Posts Tagged ‘healing communities’

Happy Birthday

Monday’s event (18 January 2010) Healing Families – Healing Communities celebrated our work and our fourth birthday (24 January 2010), although as my colleague Musharraf Hussain reminds me we are the latest chapter of a fourteen-hundred year story. We were pleased to be back at the The London Interfaith Centre to explore how our scriptures and faith traditions offer constructive help or support to the troubles facing families in today’s world.

Maggie Hindley (a United Reformed Church Minister and our new Community and Public Affairs specialist) opened by saying, ‘I would have liked to read the whole of the book of Genesis, with its stories of sibling rivalry, murder, Noah’s dysfunctional family (drunkenness and tale-telling), competition between Abraham’s two wives, Sarah and Hagar, Jacob and Esau’s feud, Joseph’s victimisation.’ Themes all too familiar from today’s soaps!

Uta Blohm

Uta’s (a URC minister as well) first story was Jesus welcoming small children while his disciples tried to shoo them away and how as a preacher she struggled with her own children wanting to be with her in the pulpit and not letting them come to church with her. Until she realised, what is the point of gathering in the name of Jesus if we cannot include the children? She also described how difficult it is for women with small children to find space for any meaningful spiritual life and thought that religious communities had an obligation to support young families and young mothers in particular. Men have an obligation towards the family that reaches beyond just providing financial support. She found that ‘prayer puts our family struggles into perspective’. She also thought that the momentous task of caring for a very vulnerable human being is a spiritual experience in itself.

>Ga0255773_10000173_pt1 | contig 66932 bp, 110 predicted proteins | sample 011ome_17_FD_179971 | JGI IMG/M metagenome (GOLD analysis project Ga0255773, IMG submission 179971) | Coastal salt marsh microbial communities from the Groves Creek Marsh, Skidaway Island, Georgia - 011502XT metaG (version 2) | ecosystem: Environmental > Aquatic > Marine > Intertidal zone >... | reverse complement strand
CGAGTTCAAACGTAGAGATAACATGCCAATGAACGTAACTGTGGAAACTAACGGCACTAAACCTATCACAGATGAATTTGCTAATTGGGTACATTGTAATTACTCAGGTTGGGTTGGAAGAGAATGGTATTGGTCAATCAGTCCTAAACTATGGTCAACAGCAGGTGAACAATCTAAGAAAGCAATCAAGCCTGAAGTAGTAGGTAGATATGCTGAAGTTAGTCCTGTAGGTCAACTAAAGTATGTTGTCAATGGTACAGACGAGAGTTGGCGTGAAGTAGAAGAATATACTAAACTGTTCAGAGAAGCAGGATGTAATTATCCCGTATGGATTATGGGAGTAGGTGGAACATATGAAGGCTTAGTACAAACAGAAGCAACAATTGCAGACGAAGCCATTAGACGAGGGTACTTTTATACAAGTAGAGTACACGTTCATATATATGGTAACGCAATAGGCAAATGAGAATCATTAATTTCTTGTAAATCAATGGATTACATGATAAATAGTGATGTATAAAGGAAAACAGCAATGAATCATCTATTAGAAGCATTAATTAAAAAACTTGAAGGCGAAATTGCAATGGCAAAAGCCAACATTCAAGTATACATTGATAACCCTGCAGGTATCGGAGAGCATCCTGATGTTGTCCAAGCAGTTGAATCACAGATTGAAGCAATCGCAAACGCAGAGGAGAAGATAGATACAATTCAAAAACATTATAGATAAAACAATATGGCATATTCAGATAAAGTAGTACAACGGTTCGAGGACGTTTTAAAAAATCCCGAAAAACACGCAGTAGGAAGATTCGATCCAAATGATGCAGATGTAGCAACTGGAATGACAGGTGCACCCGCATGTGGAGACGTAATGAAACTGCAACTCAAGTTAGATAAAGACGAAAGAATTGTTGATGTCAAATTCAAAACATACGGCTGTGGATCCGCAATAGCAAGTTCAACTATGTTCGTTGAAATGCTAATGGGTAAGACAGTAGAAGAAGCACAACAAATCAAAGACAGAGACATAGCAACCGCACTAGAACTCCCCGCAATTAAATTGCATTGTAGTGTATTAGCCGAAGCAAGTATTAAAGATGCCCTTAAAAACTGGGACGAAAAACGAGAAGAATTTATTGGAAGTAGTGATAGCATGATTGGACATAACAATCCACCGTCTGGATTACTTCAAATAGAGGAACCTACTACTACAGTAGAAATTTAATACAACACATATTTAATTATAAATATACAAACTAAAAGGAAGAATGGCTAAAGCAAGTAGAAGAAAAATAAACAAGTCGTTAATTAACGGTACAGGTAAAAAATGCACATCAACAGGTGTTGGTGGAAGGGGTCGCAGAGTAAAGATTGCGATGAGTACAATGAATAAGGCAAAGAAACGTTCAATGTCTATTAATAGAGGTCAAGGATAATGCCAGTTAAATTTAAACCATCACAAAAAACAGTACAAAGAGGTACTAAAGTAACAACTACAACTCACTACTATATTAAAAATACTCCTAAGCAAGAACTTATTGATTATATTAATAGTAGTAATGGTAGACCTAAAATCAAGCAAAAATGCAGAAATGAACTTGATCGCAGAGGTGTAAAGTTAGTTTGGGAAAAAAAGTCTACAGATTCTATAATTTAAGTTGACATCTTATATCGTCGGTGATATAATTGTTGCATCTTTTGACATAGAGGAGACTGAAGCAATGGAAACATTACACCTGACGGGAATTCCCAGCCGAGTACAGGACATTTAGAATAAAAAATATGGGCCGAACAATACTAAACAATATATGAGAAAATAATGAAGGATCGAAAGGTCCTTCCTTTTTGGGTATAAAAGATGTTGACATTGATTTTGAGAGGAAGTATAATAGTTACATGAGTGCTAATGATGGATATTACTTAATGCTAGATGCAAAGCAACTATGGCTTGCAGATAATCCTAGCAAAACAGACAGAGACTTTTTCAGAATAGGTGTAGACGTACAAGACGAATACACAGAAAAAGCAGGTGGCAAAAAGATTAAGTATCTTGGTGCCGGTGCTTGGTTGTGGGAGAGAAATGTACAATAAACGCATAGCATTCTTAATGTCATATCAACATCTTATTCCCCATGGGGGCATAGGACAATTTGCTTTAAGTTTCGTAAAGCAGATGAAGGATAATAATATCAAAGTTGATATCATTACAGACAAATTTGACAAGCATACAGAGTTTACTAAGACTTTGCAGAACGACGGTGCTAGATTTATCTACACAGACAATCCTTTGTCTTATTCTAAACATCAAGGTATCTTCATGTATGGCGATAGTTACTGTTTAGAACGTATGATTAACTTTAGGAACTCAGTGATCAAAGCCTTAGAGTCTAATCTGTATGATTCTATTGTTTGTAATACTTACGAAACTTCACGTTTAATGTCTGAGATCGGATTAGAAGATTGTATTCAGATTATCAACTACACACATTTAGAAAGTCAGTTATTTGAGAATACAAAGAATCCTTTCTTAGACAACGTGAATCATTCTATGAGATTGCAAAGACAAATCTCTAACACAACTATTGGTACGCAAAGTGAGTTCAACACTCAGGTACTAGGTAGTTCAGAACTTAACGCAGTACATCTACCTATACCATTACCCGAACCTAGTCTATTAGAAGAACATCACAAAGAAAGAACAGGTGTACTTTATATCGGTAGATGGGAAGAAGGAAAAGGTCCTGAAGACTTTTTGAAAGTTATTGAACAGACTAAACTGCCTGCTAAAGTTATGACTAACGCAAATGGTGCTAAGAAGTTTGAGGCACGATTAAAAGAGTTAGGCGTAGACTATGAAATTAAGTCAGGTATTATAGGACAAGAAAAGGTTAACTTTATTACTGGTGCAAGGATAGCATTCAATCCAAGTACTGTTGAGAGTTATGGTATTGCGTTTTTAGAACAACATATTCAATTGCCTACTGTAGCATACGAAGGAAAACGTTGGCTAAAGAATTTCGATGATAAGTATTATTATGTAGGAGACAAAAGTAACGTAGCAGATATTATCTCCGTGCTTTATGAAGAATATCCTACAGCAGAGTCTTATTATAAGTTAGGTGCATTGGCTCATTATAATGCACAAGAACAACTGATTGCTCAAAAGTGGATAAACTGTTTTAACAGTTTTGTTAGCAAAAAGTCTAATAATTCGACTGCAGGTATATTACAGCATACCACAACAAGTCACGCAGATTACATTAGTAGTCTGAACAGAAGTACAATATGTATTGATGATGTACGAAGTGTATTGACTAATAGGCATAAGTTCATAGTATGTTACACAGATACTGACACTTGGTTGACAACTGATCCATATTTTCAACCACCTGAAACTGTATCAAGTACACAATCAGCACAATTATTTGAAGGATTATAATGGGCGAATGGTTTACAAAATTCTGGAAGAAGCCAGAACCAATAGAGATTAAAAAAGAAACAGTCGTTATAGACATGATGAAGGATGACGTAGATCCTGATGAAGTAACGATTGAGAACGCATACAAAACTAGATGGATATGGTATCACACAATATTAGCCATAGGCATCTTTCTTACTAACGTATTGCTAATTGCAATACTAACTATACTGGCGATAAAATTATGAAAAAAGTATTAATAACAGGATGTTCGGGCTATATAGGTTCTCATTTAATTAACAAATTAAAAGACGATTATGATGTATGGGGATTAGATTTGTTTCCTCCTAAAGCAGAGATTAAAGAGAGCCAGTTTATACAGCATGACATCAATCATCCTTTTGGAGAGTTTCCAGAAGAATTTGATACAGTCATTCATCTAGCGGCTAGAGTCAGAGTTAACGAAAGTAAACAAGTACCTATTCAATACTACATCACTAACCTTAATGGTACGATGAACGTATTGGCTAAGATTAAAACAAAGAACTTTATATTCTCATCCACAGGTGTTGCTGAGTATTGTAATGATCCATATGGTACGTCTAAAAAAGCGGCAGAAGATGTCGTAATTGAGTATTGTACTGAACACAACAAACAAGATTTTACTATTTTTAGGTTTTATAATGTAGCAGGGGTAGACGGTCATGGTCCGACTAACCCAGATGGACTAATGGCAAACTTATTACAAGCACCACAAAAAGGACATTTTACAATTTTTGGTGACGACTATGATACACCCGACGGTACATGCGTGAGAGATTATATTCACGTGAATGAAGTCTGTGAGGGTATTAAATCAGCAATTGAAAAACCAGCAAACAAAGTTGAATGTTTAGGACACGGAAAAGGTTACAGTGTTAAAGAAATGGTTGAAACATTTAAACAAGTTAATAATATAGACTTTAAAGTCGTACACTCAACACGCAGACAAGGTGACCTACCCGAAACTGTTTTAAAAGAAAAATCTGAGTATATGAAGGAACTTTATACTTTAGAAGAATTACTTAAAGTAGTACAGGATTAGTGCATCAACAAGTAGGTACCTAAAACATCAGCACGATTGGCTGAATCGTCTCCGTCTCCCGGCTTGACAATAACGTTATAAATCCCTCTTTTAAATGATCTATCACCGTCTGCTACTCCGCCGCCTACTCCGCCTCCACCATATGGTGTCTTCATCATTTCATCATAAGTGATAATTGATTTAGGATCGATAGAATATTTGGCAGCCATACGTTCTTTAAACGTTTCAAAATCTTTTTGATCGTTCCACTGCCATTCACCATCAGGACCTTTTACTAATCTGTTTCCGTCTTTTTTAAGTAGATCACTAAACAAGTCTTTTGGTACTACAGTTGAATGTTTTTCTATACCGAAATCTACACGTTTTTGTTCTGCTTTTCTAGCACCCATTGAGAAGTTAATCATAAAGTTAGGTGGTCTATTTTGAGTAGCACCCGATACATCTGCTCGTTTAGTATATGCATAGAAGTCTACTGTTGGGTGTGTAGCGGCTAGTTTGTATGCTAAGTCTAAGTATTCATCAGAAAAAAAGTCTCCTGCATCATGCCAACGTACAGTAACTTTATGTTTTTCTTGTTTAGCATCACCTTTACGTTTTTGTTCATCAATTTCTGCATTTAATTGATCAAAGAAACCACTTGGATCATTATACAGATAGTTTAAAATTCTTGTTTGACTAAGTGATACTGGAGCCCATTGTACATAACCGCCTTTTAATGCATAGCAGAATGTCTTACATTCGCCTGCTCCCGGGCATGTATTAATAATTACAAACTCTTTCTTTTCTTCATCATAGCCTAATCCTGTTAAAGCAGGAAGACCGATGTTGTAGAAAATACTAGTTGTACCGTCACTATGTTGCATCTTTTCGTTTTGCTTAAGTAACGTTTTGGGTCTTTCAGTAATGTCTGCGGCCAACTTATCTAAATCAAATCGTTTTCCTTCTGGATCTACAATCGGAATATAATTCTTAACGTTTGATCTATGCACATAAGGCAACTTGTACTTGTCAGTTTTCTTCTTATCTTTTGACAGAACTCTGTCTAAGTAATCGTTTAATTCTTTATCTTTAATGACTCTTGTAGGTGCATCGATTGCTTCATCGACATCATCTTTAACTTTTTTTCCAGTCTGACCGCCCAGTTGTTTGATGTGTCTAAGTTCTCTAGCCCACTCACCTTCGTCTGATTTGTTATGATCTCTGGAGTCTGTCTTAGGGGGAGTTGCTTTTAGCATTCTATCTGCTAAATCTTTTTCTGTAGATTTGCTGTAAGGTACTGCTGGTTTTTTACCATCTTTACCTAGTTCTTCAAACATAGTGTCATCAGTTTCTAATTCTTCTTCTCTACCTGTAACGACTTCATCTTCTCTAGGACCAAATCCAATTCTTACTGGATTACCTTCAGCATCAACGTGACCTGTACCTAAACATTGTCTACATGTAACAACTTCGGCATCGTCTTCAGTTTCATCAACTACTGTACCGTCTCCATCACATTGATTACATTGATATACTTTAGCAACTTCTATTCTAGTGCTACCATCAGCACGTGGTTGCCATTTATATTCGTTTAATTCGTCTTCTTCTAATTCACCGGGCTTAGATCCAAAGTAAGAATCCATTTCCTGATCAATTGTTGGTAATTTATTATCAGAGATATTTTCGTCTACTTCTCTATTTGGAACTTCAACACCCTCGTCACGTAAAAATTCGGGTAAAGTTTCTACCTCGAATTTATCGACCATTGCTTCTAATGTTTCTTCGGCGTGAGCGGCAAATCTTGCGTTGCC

Difficult feelings in the family are part of life and religious texts such as the story of Cain and Able help us to deal with them, not avoid them. When our children annoy us and we are angry with them then they are ‘testing our grace’ (challenging us to be as patient and merciful with our children as God is with us). Equally, we have to have compassion for ourselves. We can learn to be better parents but we will never be perfect.

Other stories from the Bible that we read together: Cain and Abel (the first murder), the unforgiving servant, the Prodigal Son. So what do we learn from these stories?:

  • How to forgive our own parents
  • Cain and Abel – the importance of recognising not denying our feelings, especially when we are competitive or angry
  • In response to the prompt question – is it OK to be imperfect parents? – yes, we have to be imperfect to have the potential for growth
  • Isn’t it surprising that we, religious people and society, have so many expectations of perfection when the examples of scripture and everyday life are imperfect
  • ‘I was the perfect parent until I had children of my own!’
  • We learn a lot about ourselves through our children
  • Children should feel that they are loved
  • One parent expressed the personal view, ‘We would be very selfish and arrogant without children’